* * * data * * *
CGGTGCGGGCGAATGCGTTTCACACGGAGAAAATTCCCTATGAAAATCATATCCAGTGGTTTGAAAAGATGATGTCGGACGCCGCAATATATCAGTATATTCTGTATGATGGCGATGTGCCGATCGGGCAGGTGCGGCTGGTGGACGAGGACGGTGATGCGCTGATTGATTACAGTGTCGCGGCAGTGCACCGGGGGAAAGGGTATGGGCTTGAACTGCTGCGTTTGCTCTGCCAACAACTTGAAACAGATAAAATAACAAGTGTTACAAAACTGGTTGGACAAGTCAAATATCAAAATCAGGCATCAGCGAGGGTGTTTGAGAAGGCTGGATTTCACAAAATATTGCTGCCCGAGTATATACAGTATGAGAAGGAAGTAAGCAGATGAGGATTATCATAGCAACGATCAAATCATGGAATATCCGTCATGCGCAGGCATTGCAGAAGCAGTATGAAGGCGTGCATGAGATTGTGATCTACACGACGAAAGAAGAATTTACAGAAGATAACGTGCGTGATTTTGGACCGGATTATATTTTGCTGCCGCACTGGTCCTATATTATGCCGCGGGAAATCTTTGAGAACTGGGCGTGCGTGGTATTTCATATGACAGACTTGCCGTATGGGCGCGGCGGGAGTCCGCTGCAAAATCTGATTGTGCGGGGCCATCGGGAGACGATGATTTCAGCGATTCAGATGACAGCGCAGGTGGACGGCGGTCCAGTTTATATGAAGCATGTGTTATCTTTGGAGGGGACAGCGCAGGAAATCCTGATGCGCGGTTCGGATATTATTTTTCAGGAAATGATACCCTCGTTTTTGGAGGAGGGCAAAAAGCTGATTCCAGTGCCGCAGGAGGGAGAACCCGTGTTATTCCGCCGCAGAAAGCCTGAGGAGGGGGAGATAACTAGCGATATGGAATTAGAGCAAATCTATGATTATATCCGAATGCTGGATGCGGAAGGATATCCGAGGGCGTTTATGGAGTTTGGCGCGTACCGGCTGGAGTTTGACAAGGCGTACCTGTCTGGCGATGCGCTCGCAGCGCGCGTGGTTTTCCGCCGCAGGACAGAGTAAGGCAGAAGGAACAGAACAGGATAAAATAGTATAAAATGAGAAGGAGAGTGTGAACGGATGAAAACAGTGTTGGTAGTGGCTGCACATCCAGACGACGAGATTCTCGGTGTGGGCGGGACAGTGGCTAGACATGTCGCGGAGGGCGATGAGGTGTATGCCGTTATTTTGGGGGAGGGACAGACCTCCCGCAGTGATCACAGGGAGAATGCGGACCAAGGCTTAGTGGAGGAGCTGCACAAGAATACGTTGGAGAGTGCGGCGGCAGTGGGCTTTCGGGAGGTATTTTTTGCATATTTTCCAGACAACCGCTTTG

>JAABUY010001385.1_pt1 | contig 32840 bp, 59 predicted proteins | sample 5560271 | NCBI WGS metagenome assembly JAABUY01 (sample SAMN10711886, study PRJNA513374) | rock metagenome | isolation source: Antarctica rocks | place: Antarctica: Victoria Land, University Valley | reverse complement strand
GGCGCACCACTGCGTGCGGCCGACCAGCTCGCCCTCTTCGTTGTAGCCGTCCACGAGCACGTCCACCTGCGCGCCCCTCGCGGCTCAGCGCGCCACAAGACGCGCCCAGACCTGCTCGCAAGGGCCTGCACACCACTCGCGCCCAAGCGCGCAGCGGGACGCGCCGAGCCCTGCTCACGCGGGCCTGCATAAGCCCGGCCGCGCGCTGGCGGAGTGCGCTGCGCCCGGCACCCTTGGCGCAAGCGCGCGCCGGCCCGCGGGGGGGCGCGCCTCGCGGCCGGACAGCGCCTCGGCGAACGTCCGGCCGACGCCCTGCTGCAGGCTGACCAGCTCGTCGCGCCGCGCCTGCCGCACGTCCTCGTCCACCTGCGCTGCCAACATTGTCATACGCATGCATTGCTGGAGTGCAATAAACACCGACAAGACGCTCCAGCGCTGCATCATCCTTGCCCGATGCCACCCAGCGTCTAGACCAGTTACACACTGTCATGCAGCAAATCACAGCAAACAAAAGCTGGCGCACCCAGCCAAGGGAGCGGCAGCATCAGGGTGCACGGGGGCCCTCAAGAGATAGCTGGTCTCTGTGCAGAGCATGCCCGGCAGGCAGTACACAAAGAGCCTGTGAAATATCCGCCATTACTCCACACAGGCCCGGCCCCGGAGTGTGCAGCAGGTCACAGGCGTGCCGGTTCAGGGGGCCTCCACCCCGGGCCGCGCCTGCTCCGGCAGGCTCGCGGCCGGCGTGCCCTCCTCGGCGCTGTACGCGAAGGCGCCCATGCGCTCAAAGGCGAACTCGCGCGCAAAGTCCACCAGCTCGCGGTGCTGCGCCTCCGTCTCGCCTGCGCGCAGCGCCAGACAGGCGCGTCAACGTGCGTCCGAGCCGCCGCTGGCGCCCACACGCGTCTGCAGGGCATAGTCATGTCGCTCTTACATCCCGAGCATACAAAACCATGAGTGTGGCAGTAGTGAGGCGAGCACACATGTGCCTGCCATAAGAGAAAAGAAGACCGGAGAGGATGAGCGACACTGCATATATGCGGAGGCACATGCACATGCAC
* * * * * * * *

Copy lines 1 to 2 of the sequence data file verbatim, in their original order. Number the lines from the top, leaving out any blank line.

CGGTGCGGGCGAATGCGTTTCACACGGAGAAAATTCCCTATGAAAATCATATCCAGTGGTTTGAAAAGATGATGTCGGACGCCGCAATATATCAGTATATTCTGTATGATGGCGATGTGCCGATCGGGCAGGTGCGGCTGGTGGACGAGGACGGTGATGCGCTGATTGATTACAGTGTCGCGGCAGTGCACCGGGGGAAAGGGTATGGGCTTGAACTGCTGCGTTTGCTCTGCCAACAACTTGAAACAGATAAAATAACAAGTGTTACAAAACTGGTTGGACAAGTCAAATATCAAAATCAGGCATCAGCGAGGGTGTTTGAGAAGGCTGGATTTCACAAAATATTGCTGCCCGAGTATATACAGTATGAGAAGGAAGTAAGCAGATGAGGATTATCATAGCAACGATCAAATCATGGAATATCCGTCATGCGCAGGCATTGCAGAAGCAGTATGAAGGCGTGCATGAGATTGTGATCTACACGACGAAAGAAGAATTTACAGAAGATAACGTGCGTGATTTTGGACCGGATTATATTTTGCTGCCGCACTGGTCCTATATTATGCCGCGGGAAATCTTTGAGAACTGGGCGTGCGTGGTATTTCATATGACAGACTTGCCGTATGGGCGCGGCGGGAGTCCGCTGCAAAATCTGATTGTGCGGGGCCATCGGGAGACGATGATTTCAGCGATTCAGATGACAGCGCAGGTGGACGGCGGTCCAGTTTATATGAAGCATGTGTTATCTTTGGAGGGGACAGCGCAGGAAATCCTGATGCGCGGTTCGGATATTATTTTTCAGGAAATGATACCCTCGTTTTTGGAGGAGGGCAAAAAGCTGATTCCAGTGCCGCAGGAGGGAGAACCCGTGTTATTCCGCCGCAGAAAGCCTGAGGAGGGGGAGATAACTAGCGATATGGAATTAGAGCAAATCTATGATTATATCCGAATGCTGGATGCGGAAGGATATCCGAGGGCGTTTATGGAGTTTGGCGCGTACCGGCTGGAGTTTGACAAGGCGTACCTGTCTGGCGATGCGCTCGCAGCGCGCGTGGTTTTCCGCCGCAGGACAGAGTAAGGCAGAAGGAACAGAACAGGATAAAATAGTATAAAATGAGAAGGAGAGTGTGAACGGATGAAAACAGTGTTGGTAGTGGCTGCACATCCAGACGACGAGATTCTCGGTGTGGGCGGGACAGTGGCTAGACATGTCGCGGAGGGCGATGAGGTGTATGCCGTTATTTTGGGGGAGGGACAGACCTCCCGCAGTGATCACAGGGAGAATGCGGACCAAGGCTTAGTGGAGGAGCTGCACAAGAATACGTTGGAGAGTGCGGCGGCAGTGGGCTTTCGGGAGGTATTTTTTGCATATTTTCCAGACAACCGCTTTG

>JAABUY010001385.1_pt1 | contig 32840 bp, 59 predicted proteins | sample 5560271 | NCBI WGS metagenome assembly JAABUY01 (sample SAMN10711886, study PRJNA513374) | rock metagenome | isolation source: Antarctica rocks | place: Antarctica: Victoria Land, University Valley | reverse complement strand